In football, as in any sport, there are some easy-to-understand rules and some not-so-easy-to-understand rules.
The “illegal shift” falls into the latter category.
Not many people truly understand what an illegal shift in football is, why the rule is in place, and how referees can spot the infraction.
However, one thing is for certain...
It’s easy to understand how an illegal shift penalty can dramatically affect the outcome of a game.
Time and time again, you see offenses break free for a big play, only to have it called back and nullified by an illegal shift penalty.
It’s one of the most frustrating penalties for offensive coaches, because the infraction sometimes can seemingly have next to no impact on the actual outcome of the play.
That’s why it’s so important for not only players but also offensive coaches to understand what constitutes an illegal shift so that they can adjust their movements and their play calling accordingly.
Let’s take an in-depth look at what an illegal shift is.
An illegal shift is what would be called an “unforced penalty.”
This means that the infraction is caused only by what the offensive players are doing, and not something the defense is doing that caused the offense to make the infraction.
An offensive holding penalty would be a forced penalty, as an offensive lineman may need to hold a defender who is progressing past him toward the quarterback on a pass rush.
An illegal shift is also what’s known as a pre-snap penalty, as the infraction occurs before the center actually snaps the ball to the quarterback.
The infraction occurs when more than one offensive player changes position, or shifts, at the same time.
When this occurs, the infraction happens and the referee throws a flag.
An illegal shift results in a five-yard penalty and a replay of the current down at just about every level of football.
Offenses are constantly trying to keep defenses off-guard and guessing.
One of the ways they do this is by having players go in motion before the snap.
Football rules dictate that the quarterback may send one player in motion before the snap at a time.
Two players cannot be shifting at the same time pre-snap.
If two players are to shift pre-snap, the first player must come to a complete stop before the second player can begin his shift.
Pre-snap motion can sometimes cause confusion among offensive players, too, and this is when illegal shift penalties occur.
If two players each think they are going in motion pre-snap, then an illegal shift will most likely happen.
If one player doesn’t come to a complete stop before a second player starts his shift, then that will result in an illegal shift as well.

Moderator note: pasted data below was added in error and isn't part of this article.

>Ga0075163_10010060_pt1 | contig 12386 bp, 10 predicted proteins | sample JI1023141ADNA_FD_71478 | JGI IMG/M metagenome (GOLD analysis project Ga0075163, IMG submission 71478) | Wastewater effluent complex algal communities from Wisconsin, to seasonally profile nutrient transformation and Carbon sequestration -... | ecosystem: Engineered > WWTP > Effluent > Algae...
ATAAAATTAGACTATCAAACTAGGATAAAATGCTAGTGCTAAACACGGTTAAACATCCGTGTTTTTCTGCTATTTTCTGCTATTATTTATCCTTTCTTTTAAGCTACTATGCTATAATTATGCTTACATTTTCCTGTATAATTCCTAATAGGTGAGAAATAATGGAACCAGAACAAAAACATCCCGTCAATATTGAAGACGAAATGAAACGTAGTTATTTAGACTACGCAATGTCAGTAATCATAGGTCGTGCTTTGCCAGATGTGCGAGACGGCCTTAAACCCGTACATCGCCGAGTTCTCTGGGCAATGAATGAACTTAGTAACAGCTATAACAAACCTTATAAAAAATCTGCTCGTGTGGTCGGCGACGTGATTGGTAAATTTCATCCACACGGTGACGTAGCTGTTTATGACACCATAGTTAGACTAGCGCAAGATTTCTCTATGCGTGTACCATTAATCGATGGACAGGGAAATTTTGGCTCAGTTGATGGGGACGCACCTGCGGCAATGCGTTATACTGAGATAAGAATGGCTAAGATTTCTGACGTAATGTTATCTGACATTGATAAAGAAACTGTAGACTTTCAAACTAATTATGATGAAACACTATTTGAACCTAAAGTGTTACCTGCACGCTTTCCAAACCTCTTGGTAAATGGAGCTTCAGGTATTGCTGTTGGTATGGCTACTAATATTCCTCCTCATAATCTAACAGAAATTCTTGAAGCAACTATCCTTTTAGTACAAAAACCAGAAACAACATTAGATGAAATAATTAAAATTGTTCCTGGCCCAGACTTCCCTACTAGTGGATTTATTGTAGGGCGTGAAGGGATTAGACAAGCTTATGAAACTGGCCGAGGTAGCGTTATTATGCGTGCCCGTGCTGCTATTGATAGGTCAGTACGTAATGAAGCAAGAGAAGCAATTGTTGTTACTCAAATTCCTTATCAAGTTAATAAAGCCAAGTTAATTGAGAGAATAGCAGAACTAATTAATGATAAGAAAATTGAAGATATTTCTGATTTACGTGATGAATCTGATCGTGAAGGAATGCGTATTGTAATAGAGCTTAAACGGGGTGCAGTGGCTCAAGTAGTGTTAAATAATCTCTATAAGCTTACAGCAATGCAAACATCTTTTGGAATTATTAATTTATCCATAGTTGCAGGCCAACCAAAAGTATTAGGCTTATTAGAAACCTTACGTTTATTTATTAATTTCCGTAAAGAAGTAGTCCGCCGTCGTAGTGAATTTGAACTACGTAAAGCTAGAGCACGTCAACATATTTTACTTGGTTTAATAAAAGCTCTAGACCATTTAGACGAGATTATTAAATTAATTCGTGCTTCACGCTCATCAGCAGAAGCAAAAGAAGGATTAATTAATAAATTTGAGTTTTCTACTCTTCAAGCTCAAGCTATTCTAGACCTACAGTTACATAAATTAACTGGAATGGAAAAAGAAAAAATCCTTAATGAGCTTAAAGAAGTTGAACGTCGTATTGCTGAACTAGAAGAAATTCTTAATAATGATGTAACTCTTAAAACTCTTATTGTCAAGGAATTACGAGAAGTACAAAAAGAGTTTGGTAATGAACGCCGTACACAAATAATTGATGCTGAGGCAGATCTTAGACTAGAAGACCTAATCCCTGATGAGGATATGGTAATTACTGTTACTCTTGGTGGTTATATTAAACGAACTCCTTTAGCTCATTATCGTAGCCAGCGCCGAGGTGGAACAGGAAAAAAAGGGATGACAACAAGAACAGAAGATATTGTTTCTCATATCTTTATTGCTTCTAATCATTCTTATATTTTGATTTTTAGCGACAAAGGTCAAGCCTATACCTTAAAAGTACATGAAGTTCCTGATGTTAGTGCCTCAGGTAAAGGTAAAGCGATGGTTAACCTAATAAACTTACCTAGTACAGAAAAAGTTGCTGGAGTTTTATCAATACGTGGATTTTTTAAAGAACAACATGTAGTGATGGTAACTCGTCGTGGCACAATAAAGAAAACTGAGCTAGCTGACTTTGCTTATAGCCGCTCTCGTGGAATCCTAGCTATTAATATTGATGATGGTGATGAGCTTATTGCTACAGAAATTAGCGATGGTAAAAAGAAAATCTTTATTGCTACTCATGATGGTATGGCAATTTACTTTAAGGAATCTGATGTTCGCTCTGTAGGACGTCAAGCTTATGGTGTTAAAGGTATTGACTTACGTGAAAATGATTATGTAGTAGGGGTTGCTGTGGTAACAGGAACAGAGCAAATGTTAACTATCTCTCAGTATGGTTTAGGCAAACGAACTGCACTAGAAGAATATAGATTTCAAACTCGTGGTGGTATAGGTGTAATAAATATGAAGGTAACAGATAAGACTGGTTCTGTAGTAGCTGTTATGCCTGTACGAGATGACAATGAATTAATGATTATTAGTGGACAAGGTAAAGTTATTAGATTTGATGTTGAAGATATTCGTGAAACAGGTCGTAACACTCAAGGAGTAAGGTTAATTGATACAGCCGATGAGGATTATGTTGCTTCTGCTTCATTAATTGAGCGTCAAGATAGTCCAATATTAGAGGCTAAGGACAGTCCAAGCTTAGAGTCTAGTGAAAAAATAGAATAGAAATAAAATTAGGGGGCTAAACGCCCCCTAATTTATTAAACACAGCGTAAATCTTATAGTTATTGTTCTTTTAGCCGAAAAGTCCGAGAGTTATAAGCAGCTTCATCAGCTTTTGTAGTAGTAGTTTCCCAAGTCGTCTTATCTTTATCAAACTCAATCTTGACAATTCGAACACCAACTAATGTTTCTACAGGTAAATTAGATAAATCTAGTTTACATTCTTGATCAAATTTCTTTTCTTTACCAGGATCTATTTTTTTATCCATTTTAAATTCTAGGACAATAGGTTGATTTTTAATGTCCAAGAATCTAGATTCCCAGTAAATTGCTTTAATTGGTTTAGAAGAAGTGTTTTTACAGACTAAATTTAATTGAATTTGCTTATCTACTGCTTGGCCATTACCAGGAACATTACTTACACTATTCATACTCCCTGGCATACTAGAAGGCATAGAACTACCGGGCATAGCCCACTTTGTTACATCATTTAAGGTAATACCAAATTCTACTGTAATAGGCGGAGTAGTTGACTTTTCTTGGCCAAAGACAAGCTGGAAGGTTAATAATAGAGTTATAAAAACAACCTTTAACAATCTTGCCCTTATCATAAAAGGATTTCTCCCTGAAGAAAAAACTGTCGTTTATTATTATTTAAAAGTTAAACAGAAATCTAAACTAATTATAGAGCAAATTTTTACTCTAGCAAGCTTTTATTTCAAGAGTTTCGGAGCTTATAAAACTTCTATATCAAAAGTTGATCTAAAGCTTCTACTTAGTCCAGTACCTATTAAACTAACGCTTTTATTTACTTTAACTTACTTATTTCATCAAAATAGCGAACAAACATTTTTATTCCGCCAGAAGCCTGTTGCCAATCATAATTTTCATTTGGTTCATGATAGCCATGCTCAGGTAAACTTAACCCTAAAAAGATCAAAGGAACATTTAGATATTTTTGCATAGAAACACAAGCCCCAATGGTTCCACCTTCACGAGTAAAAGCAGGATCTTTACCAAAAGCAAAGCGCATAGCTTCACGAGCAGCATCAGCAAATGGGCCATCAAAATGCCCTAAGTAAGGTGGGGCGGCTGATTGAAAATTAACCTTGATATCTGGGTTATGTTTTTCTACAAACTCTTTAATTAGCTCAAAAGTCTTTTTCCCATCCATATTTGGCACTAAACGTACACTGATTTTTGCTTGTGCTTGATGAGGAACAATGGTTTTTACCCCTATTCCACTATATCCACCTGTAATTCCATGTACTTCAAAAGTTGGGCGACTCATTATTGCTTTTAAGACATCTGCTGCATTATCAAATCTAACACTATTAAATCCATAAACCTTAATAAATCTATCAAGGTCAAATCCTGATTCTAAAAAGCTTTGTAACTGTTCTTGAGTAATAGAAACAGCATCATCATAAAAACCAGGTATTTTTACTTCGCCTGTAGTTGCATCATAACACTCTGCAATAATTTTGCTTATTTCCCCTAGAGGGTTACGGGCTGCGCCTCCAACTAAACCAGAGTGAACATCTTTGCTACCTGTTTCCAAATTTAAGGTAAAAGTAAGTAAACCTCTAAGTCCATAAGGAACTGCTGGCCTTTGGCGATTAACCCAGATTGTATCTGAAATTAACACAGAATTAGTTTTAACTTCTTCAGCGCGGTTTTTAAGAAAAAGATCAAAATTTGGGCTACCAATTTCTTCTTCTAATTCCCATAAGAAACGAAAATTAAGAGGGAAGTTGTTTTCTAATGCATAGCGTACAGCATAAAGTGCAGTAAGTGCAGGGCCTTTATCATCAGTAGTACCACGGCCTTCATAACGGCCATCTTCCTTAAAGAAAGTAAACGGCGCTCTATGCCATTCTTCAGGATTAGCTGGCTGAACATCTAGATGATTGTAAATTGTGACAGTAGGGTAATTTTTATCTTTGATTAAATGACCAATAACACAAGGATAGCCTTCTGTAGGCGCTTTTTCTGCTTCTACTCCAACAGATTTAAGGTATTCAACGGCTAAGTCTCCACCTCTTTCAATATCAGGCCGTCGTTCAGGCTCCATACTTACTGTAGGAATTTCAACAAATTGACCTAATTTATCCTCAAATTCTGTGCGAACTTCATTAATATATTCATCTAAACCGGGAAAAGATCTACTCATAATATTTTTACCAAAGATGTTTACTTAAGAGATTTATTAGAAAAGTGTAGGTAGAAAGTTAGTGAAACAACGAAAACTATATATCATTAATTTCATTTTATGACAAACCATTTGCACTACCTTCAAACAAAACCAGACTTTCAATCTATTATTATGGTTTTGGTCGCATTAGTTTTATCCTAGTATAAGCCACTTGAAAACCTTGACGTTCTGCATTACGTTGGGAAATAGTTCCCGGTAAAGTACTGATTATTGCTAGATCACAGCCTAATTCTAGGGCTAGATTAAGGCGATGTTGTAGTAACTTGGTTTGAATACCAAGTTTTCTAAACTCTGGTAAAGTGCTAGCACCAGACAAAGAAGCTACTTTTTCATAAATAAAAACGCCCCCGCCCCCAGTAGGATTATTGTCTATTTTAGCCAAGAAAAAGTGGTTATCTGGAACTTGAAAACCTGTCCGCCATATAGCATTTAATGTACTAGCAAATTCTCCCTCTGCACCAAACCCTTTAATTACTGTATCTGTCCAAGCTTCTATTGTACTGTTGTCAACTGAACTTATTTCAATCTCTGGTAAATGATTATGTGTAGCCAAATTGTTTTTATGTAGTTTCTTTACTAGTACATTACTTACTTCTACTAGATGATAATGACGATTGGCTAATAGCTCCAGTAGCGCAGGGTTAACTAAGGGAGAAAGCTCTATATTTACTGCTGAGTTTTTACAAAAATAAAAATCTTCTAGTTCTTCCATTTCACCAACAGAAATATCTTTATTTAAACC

The terms “shift” and “motion” seem to be relatively interchangeable words in football lexicon.
As such, it would be natural for you to think that illegal shift and illegal motion are the same penalty.
However, they are not — and there is one very slight, but important, distinction between the two.
An illegal shift is a penalty that is a team foul, meaning the actions of at least two players constitute the foul.
An illegal motion is an individual foul, meaning only one person’s action constitutes the foul.
An illegal motion normally occurs when one player moves toward the line of scrimmage before the football is snapped.
By football rules, players who move toward the line of scrimmage pre-snap must set themselves for at least one second before the ball is snapped.
If they don’t do this, or if the center snaps the ball too soon, then an illegal motion infraction will have occurred.
So, what is the best way to prevent an illegal shift?
Well, that onus is mostly on the offensive coaches who are designing and calling the plays.
The best idea is to avoid designing and then calling plays that have complicated motions pre-snap, as they can lead to confusion among your own players.
This is especially important for coaches of youth football teams, where players are often just learning how to play the game.
If you want to design a play with a pre-snap shift, try limiting the number of players who will shift to just one.
This will eliminate the need for one player to make sure that everyone is completely set before starting his pre-snap motion.
Another way to prevent an illegal shift is to make sure that the team breaks the huddle with plenty of time left on the play clock.
Illegal shifts often occur when players are hurrying up to get the ball snapped in time before the play clock expires.
By breaking the huddle with plenty of time left on the play clock, there will be no need for the quarterback to call for the snap until he is absolutely positive that the player doing a pre-snap shift is doing so legally.
Pre-snap motion and shifts are very popular in football today.
If used properly and by the rules, it’s a great way to keep defenses off-balance by forcing them to shift their own alignment after the huddle breaks but before the ball is snapped.
This can sometimes result in defensive players being out of position and not properly prepared to defend the play.
That being said, pre-snap motion can often result in illegal shift penalties.
So, make sure that you are designing plays with simple pre-snap motions, and teach your players what constitutes an illegal shift penalty and what they can do to avoid incurring the infraction.